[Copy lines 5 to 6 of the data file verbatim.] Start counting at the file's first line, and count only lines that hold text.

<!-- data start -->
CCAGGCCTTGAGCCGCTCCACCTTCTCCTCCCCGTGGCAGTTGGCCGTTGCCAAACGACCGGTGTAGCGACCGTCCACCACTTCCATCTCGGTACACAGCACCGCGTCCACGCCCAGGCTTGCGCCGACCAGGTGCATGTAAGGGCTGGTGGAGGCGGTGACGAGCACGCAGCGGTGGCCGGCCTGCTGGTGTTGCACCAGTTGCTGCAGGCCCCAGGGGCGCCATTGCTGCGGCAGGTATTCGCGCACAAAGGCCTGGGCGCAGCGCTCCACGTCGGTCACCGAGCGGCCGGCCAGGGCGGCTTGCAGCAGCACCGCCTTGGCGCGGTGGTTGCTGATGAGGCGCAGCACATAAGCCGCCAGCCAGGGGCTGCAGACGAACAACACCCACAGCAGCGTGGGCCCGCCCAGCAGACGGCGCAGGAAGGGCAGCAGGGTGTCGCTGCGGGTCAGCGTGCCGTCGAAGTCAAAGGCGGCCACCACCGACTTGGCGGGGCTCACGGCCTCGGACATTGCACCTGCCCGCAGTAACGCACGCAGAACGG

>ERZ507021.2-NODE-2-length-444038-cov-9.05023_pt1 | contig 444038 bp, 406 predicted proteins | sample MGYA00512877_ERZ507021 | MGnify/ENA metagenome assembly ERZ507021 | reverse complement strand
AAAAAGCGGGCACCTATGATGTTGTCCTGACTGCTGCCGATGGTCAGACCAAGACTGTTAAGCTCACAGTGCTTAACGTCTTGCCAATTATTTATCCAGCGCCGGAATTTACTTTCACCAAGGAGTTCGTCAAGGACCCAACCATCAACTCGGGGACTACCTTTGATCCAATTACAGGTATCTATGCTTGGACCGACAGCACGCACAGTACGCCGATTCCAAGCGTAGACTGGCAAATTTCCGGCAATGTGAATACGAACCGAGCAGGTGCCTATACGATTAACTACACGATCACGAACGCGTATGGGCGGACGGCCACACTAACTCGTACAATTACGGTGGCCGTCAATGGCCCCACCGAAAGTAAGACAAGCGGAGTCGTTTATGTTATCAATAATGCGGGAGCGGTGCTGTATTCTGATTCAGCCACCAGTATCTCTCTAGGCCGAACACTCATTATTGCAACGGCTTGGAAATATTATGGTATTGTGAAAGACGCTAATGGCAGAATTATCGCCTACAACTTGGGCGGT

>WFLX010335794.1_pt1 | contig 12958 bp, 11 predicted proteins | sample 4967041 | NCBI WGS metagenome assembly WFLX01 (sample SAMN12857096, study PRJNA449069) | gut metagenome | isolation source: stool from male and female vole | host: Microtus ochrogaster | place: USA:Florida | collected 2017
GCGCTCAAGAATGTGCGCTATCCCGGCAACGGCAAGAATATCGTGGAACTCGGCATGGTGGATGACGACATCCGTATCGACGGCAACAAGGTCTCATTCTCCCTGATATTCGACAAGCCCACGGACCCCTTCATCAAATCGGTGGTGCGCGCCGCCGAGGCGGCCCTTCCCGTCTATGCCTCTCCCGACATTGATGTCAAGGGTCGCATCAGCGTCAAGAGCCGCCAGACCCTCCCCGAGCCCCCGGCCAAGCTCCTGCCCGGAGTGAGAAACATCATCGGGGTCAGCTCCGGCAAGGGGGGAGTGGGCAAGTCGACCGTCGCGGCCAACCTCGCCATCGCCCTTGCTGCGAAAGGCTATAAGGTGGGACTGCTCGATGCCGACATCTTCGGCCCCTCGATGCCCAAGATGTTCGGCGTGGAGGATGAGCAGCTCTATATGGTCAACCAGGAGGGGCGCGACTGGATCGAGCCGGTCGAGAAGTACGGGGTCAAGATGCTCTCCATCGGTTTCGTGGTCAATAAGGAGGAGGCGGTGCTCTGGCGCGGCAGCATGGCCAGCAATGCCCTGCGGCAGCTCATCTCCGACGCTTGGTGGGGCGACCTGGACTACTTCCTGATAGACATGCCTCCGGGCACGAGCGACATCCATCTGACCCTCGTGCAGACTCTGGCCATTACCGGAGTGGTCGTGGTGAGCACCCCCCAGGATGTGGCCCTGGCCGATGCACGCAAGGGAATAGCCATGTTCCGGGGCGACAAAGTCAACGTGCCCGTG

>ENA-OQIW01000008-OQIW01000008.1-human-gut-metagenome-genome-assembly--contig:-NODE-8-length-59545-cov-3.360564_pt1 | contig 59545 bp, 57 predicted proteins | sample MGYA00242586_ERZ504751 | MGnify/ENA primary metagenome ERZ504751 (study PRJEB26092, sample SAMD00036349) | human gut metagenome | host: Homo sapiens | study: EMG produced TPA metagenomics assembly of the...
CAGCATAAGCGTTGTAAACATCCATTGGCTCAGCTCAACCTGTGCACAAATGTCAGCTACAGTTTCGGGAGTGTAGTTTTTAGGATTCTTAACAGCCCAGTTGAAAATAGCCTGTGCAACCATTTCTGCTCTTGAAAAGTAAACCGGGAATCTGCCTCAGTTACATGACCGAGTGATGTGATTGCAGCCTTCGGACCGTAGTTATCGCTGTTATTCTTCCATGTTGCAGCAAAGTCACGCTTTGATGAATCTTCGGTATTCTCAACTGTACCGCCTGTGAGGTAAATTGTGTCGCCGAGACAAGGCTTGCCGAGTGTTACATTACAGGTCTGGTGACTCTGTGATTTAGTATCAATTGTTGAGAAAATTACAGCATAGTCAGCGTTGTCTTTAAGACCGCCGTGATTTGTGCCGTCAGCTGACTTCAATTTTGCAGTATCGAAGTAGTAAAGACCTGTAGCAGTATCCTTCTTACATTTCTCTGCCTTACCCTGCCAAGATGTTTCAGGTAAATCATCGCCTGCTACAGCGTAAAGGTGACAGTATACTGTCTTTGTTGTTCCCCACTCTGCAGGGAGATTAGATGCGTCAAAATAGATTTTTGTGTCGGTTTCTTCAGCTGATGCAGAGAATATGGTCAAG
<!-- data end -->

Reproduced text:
GCGCTCAAGAATGTGCGCTATCCCGGCAACGGCAAGAATATCGTGGAACTCGGCATGGTGGATGACGACATCCGTATCGACGGCAACAAGGTCTCATTCTCCCTGATATTCGACAAGCCCACGGACCCCTTCATCAAATCGGTGGTGCGCGCCGCCGAGGCGGCCCTTCCCGTCTATGCCTCTCCCGACATTGATGTCAAGGGTCGCATCAGCGTCAAGAGCCGCCAGACCCTCCCCGAGCCCCCGGCCAAGCTCCTGCCCGGAGTGAGAAACATCATCGGGGTCAGCTCCGGCAAGGGGGGAGTGGGCAAGTCGACCGTCGCGGCCAACCTCGCCATCGCCCTTGCTGCGAAAGGCTATAAGGTGGGACTGCTCGATGCCGACATCTTCGGCCCCTCGATGCCCAAGATGTTCGGCGTGGAGGATGAGCAGCTCTATATGGTCAACCAGGAGGGGCGCGACTGGATCGAGCCGGTCGAGAAGTACGGGGTCAAGATGCTCTCCATCGGTTTCGTGGTCAATAAGGAGGAGGCGGTGCTCTGGCGCGGCAGCATGGCCAGCAATGCCCTGCGGCAGCTCATCTCCGACGCTTGGTGGGGCGACCTGGACTACTTCCTGATAGACATGCCTCCGGGCACGAGCGACATCCATCTGACCCTCGTGCAGACTCTGGCCATTACCGGAGTGGTCGTGGTGAGCACCCCCCAGGATGTGGCCCTGGCCGATGCACGCAAGGGAATAGCCATGTTCCGGGGCGACAAAGTCAACGTGCCCGTG

>ENA-OQIW01000008-OQIW01000008.1-human-gut-metagenome-genome-assembly--contig:-NODE-8-length-59545-cov-3.360564_pt1 | contig 59545 bp, 57 predicted proteins | sample MGYA00242586_ERZ504751 | MGnify/ENA primary metagenome ERZ504751 (study PRJEB26092, sample SAMD00036349) | human gut metagenome | host: Homo sapiens | study: EMG produced TPA metagenomics assembly of the...